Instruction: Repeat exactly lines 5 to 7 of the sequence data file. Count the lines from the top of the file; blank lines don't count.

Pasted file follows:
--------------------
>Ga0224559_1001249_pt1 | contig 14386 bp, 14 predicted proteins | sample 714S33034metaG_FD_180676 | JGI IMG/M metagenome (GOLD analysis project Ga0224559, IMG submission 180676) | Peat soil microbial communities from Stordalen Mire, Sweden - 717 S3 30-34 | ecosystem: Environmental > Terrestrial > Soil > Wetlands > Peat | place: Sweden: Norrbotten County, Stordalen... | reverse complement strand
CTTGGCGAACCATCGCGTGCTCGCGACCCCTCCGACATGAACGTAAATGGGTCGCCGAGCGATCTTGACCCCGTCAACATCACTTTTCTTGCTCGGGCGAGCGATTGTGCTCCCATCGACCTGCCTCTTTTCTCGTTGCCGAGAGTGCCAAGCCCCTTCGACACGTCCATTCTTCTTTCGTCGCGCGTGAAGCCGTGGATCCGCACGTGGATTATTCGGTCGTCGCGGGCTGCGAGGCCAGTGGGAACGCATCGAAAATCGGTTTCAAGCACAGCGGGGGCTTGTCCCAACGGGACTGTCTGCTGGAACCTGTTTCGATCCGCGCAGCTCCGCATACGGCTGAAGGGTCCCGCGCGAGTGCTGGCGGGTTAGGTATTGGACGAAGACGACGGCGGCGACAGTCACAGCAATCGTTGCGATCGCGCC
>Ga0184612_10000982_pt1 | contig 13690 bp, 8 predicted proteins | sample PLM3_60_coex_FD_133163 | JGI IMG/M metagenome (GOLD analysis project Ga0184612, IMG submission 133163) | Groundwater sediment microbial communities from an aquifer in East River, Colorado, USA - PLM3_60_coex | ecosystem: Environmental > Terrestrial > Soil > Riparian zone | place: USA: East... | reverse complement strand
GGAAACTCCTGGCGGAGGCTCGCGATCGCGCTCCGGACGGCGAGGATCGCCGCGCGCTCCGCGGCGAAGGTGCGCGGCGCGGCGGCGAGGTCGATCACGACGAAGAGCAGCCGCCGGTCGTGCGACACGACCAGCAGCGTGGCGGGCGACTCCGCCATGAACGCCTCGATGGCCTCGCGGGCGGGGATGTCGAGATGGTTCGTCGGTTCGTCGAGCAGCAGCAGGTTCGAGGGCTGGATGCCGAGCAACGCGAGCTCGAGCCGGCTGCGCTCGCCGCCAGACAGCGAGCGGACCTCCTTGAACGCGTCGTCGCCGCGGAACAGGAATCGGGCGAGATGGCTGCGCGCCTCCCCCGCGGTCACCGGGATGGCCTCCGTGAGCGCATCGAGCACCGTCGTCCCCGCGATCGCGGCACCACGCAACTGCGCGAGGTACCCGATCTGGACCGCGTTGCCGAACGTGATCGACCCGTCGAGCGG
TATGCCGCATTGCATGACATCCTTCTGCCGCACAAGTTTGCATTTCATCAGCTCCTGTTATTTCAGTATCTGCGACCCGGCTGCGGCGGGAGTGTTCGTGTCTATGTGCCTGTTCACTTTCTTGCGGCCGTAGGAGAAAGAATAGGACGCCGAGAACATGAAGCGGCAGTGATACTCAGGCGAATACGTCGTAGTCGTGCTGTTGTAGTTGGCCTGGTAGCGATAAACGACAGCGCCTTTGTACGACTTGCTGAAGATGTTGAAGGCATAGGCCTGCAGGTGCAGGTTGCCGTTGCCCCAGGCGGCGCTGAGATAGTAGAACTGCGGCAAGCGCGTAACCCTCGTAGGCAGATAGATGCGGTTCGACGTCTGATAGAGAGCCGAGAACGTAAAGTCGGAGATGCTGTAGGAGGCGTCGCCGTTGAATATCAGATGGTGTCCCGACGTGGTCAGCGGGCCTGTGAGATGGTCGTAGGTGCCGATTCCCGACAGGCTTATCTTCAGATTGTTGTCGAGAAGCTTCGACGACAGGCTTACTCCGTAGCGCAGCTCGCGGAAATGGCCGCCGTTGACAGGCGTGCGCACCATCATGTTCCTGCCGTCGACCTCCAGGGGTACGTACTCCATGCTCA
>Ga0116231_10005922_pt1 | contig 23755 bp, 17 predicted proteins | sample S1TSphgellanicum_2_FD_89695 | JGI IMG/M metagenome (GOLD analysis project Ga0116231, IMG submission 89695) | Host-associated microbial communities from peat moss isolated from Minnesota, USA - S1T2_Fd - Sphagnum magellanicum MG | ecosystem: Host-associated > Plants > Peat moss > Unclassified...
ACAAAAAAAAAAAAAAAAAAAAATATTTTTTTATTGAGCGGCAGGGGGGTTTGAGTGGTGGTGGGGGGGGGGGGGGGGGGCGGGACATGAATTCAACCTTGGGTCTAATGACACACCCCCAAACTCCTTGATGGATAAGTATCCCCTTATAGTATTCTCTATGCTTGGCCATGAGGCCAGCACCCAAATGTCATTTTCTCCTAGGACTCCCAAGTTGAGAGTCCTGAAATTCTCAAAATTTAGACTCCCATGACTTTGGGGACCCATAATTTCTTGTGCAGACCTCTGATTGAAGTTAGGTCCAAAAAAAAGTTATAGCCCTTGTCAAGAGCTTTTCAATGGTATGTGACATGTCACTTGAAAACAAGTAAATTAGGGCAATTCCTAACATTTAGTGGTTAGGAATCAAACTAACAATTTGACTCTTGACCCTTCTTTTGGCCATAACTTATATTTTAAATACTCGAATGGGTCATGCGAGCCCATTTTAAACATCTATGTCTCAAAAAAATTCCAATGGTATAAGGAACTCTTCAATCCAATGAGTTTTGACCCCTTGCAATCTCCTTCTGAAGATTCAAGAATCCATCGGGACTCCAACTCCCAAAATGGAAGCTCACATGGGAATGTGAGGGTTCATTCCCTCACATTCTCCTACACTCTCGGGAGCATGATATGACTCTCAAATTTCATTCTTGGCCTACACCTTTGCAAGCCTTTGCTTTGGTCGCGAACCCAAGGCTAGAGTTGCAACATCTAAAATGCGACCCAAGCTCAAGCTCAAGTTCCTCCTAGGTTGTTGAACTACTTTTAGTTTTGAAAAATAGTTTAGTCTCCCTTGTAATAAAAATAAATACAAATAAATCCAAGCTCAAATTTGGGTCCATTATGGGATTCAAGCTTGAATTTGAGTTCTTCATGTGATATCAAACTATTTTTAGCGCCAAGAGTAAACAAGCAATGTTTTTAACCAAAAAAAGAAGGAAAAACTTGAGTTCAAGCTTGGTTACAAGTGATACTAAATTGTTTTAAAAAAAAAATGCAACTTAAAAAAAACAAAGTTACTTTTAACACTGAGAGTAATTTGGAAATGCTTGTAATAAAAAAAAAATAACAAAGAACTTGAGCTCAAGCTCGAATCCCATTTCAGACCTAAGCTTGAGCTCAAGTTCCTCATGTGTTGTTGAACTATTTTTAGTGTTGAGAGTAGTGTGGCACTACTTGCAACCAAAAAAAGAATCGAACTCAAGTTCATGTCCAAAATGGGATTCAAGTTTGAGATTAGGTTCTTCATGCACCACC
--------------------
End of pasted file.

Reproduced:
TATGCCGCATTGCATGACATCCTTCTGCCGCACAAGTTTGCATTTCATCAGCTCCTGTTATTTCAGTATCTGCGACCCGGCTGCGGCGGGAGTGTTCGTGTCTATGTGCCTGTTCACTTTCTTGCGGCCGTAGGAGAAAGAATAGGACGCCGAGAACATGAAGCGGCAGTGATACTCAGGCGAATACGTCGTAGTCGTGCTGTTGTAGTTGGCCTGGTAGCGATAAACGACAGCGCCTTTGTACGACTTGCTGAAGATGTTGAAGGCATAGGCCTGCAGGTGCAGGTTGCCGTTGCCCCAGGCGGCGCTGAGATAGTAGAACTGCGGCAAGCGCGTAACCCTCGTAGGCAGATAGATGCGGTTCGACGTCTGATAGAGAGCCGAGAACGTAAAGTCGGAGATGCTGTAGGAGGCGTCGCCGTTGAATATCAGATGGTGTCCCGACGTGGTCAGCGGGCCTGTGAGATGGTCGTAGGTGCCGATTCCCGACAGGCTTATCTTCAGATTGTTGTCGAGAAGCTTCGACGACAGGCTTACTCCGTAGCGCAGCTCGCGGAAATGGCCGCCGTTGACAGGCGTGCGCACCATCATGTTCCTGCCGTCGACCTCCAGGGGTACGTACTCCATGCTCA
>Ga0116231_10005922_pt1 | contig 23755 bp, 17 predicted proteins | sample S1TSphgellanicum_2_FD_89695 | JGI IMG/M metagenome (GOLD analysis project Ga0116231, IMG submission 89695) | Host-associated microbial communities from peat moss isolated from Minnesota, USA - S1T2_Fd - Sphagnum magellanicum MG | ecosystem: Host-associated > Plants > Peat moss > Unclassified...
ACAAAAAAAAAAAAAAAAAAAAATATTTTTTTATTGAGCGGCAGGGGGGTTTGAGTGGTGGTGGGGGGGGGGGGGGGGGGCGGGACATGAATTCAACCTTGGGTCTAATGACACACCCCCAAACTCCTTGATGGATAAGTATCCCCTTATAGTATTCTCTATGCTTGGCCATGAGGCCAGCACCCAAATGTCATTTTCTCCTAGGACTCCCAAGTTGAGAGTCCTGAAATTCTCAAAATTTAGACTCCCATGACTTTGGGGACCCATAATTTCTTGTGCAGACCTCTGATTGAAGTTAGGTCCAAAAAAAAGTTATAGCCCTTGTCAAGAGCTTTTCAATGGTATGTGACATGTCACTTGAAAACAAGTAAATTAGGGCAATTCCTAACATTTAGTGGTTAGGAATCAAACTAACAATTTGACTCTTGACCCTTCTTTTGGCCATAACTTATATTTTAAATACTCGAATGGGTCATGCGAGCCCATTTTAAACATCTATGTCTCAAAAAAATTCCAATGGTATAAGGAACTCTTCAATCCAATGAGTTTTGACCCCTTGCAATCTCCTTCTGAAGATTCAAGAATCCATCGGGACTCCAACTCCCAAAATGGAAGCTCACATGGGAATGTGAGGGTTCATTCCCTCACATTCTCCTACACTCTCGGGAGCATGATATGACTCTCAAATTTCATTCTTGGCCTACACCTTTGCAAGCCTTTGCTTTGGTCGCGAACCCAAGGCTAGAGTTGCAACATCTAAAATGCGACCCAAGCTCAAGCTCAAGTTCCTCCTAGGTTGTTGAACTACTTTTAGTTTTGAAAAATAGTTTAGTCTCCCTTGTAATAAAAATAAATACAAATAAATCCAAGCTCAAATTTGGGTCCATTATGGGATTCAAGCTTGAATTTGAGTTCTTCATGTGATATCAAACTATTTTTAGCGCCAAGAGTAAACAAGCAATGTTTTTAACCAAAAAAAGAAGGAAAAACTTGAGTTCAAGCTTGGTTACAAGTGATACTAAATTGTTTTAAAAAAAAAATGCAACTTAAAAAAAACAAAGTTACTTTTAACACTGAGAGTAATTTGGAAATGCTTGTAATAAAAAAAAAATAACAAAGAACTTGAGCTCAAGCTCGAATCCCATTTCAGACCTAAGCTTGAGCTCAAGTTCCTCATGTGTTGTTGAACTATTTTTAGTGTTGAGAGTAGTGTGGCACTACTTGCAACCAAAAAAAGAATCGAACTCAAGTTCATGTCCAAAATGGGATTCAAGTTTGAGATTAGGTTCTTCATGCACCACC